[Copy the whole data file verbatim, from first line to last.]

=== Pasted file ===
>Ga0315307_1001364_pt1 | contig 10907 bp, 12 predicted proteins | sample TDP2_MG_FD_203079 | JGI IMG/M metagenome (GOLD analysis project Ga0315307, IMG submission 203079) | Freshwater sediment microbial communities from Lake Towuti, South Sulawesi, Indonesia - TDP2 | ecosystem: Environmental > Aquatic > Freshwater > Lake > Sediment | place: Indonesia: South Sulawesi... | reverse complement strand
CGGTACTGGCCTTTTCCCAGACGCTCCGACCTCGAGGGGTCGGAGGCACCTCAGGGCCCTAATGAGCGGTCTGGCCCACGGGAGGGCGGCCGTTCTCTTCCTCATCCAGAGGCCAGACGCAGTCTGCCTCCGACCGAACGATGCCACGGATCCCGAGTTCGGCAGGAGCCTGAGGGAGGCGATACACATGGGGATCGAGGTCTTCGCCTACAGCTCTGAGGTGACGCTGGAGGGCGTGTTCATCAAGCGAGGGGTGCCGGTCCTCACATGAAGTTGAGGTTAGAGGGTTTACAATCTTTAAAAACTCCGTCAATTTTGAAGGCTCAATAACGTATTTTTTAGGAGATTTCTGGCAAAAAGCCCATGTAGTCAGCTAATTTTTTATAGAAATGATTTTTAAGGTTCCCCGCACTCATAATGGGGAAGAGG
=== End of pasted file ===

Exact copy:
>Ga0315307_1001364_pt1 | contig 10907 bp, 12 predicted proteins | sample TDP2_MG_FD_203079 | JGI IMG/M metagenome (GOLD analysis project Ga0315307, IMG submission 203079) | Freshwater sediment microbial communities from Lake Towuti, South Sulawesi, Indonesia - TDP2 | ecosystem: Environmental > Aquatic > Freshwater > Lake > Sediment | place: Indonesia: South Sulawesi... | reverse complement strand
CGGTACTGGCCTTTTCCCAGACGCTCCGACCTCGAGGGGTCGGAGGCACCTCAGGGCCCTAATGAGCGGTCTGGCCCACGGGAGGGCGGCCGTTCTCTTCCTCATCCAGAGGCCAGACGCAGTCTGCCTCCGACCGAACGATGCCACGGATCCCGAGTTCGGCAGGAGCCTGAGGGAGGCGATACACATGGGGATCGAGGTCTTCGCCTACAGCTCTGAGGTGACGCTGGAGGGCGTGTTCATCAAGCGAGGGGTGCCGGTCCTCACATGAAGTTGAGGTTAGAGGGTTTACAATCTTTAAAAACTCCGTCAATTTTGAAGGCTCAATAACGTATTTTTTAGGAGATTTCTGGCAAAAAGCCCATGTAGTCAGCTAATTTTTTATAGAAATGATTTTTAAGGTTCCCCGCACTCATAATGGGGAAGAGG